Don Ameche

In Old Chicago 1937

In Old Chicago (1937)

While the O’Leary family is traveling to Chicago to find a new life, the family patriarch is killed in an accident, leaving his wife Molly (Alice Brady) to make the trip alone with her two young sons Jack (Don Ameche as an adult, Billy Watson as a child) and Dion (Tyrone Power as an adult, Gene Reynolds as a child). When the family finally arrives in Chicago, Molly starts building a reputation for being an excellent laundress right away. Her laundry business helps her provide a good life for her sons. Jack got a good education and becomes a lawyer. Dion, on the other hand, takes the less respectable route in life and becomes a gambler who falls in love with saloon singer Belle Fawcett (Alice Faye), who his mother does not approve of.

Eventually, Jack sets his sights on having a career in politics and Dion has gotten involved with the unscrupulous politician Gil Warren (Brian Donlevy). Naturally, their different paths in lives cause a great deal of tension between the two brothers. All of their animosity comes to a head the night of the big Chicago fire of 1871. Jack, who has just been elected mayor of Chicago, is blamed by some of Dion’s cohorts who think Jack is trying to run them out of town and go after him. Meanwhile, Jack is trying to control the fire, only to have his efforts interrupted by Dion’s colleagues. But when Dion finds out what’s going on, can he save his brother?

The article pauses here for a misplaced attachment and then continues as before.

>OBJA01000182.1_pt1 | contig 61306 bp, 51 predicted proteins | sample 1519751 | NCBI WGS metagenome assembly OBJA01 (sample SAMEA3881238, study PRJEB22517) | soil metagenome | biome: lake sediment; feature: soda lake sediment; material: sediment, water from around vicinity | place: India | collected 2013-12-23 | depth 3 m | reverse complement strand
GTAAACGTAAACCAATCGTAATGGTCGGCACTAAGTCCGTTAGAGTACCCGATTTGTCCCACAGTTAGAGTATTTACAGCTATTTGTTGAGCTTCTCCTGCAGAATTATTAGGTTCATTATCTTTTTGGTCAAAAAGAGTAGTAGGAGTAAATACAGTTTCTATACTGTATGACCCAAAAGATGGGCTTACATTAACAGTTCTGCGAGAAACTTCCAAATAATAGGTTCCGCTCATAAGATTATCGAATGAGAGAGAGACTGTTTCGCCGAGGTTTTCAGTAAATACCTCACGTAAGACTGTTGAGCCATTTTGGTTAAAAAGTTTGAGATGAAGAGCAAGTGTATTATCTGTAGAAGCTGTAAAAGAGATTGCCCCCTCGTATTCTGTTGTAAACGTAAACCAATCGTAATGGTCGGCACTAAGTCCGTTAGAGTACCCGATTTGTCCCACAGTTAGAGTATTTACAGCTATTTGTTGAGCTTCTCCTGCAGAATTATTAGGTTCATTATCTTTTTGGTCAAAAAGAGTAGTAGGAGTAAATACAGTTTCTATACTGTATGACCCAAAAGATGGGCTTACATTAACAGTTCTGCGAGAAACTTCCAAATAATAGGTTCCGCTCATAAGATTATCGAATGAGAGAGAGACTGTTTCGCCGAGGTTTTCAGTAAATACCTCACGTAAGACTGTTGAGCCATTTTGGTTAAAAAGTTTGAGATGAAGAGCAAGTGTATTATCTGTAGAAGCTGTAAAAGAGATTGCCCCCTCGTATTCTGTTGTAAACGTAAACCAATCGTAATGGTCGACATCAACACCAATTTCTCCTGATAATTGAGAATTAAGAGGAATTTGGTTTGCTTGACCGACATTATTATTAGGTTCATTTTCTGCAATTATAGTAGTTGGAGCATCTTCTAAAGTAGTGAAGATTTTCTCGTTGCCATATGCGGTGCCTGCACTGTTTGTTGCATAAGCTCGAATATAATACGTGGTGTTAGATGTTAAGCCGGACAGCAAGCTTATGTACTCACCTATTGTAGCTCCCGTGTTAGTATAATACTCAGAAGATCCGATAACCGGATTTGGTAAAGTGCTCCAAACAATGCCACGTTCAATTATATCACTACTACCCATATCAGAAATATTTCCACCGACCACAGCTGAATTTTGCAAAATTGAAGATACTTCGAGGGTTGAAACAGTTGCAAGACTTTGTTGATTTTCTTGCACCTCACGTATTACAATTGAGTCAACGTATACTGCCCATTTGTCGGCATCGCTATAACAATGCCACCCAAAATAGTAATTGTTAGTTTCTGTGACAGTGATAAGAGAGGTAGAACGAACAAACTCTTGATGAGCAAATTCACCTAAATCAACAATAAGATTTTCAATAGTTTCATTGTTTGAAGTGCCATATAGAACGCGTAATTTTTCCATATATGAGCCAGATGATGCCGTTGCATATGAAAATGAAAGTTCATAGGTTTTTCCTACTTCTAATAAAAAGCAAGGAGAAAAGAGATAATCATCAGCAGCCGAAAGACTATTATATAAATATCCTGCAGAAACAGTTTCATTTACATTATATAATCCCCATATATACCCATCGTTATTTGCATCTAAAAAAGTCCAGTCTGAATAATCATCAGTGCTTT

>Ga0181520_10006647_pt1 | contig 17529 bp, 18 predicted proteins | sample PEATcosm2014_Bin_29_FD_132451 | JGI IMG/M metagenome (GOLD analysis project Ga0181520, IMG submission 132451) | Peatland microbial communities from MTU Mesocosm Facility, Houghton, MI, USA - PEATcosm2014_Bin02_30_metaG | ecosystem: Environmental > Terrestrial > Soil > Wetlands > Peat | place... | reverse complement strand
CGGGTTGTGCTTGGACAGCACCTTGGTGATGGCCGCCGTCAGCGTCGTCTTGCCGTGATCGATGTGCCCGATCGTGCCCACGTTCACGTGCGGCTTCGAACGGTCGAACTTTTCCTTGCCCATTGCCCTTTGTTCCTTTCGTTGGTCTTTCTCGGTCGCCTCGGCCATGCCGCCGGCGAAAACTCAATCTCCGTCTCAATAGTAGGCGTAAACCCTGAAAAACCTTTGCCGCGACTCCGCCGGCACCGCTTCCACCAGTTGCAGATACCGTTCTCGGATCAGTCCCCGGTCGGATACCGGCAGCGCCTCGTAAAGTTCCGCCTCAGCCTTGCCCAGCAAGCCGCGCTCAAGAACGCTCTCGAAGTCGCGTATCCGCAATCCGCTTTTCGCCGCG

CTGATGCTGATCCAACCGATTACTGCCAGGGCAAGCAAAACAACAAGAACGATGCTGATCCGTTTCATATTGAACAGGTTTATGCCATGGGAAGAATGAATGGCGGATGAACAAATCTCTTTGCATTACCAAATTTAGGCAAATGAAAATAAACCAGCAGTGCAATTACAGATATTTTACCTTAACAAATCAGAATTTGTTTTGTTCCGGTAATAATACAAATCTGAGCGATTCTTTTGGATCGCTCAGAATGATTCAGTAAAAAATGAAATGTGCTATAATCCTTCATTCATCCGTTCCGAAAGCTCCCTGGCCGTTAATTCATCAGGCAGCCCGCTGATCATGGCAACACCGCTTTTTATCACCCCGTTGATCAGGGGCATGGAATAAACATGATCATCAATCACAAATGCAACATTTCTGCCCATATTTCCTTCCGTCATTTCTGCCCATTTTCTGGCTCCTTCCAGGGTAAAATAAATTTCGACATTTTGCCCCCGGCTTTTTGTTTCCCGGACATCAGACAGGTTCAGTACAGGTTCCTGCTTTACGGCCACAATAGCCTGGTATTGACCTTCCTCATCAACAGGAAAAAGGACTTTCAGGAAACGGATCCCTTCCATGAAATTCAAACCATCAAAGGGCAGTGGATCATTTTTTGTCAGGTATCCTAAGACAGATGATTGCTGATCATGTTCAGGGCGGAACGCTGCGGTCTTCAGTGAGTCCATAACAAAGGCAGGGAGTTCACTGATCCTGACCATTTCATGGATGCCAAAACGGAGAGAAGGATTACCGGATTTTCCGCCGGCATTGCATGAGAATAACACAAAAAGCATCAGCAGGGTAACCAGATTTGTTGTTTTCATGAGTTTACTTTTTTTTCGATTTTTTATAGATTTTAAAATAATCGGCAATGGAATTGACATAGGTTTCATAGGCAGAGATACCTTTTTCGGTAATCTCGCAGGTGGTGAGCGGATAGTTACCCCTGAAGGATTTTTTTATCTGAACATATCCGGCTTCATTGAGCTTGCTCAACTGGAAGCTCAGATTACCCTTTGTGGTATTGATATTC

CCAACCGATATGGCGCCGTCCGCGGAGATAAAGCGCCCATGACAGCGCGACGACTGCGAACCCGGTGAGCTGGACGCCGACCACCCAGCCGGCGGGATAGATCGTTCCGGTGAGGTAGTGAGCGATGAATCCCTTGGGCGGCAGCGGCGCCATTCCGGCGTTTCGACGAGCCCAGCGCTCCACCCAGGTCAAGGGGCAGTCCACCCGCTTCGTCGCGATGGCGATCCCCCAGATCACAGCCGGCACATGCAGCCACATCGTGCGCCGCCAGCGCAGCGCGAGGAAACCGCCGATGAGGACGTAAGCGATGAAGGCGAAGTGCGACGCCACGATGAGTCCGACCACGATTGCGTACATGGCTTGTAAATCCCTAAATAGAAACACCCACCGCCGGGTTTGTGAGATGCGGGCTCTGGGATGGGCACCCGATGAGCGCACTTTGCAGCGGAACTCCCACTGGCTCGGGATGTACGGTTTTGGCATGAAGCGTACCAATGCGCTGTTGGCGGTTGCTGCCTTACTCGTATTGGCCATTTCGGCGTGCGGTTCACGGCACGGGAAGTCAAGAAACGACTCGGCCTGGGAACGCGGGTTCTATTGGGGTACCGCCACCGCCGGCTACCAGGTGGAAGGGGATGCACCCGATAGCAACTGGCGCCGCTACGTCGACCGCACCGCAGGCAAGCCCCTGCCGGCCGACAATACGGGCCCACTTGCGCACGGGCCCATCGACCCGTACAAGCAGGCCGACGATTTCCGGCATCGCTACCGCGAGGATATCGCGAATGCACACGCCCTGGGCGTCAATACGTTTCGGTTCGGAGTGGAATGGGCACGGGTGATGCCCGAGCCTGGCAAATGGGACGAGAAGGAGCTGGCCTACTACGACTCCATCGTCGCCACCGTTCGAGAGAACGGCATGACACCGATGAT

I really wanted to like In Old Chicagmore than I did. Since I liked Alexander’s Ragtime Band, which also starred Tyrone Power, Alice Faye, and Don Ameche, I had high hopes In Old Chicago, but I much preferred Alexander’s Ragtime Band. The cast wasn’t bad and its production values are very high, but the basic plot is nothing new and framing it around the great Chicago fire didn’t make it any more interesting for me. But the fire scenes were, indeed spectacular. Even with stars like Power, Faye, and Ameche, the real stars of In Old Chicago are the effects specialists who planned the fire scenes. On the whole, it’s not a terrible movie,  just one I was indifferent about except for the fire scenes.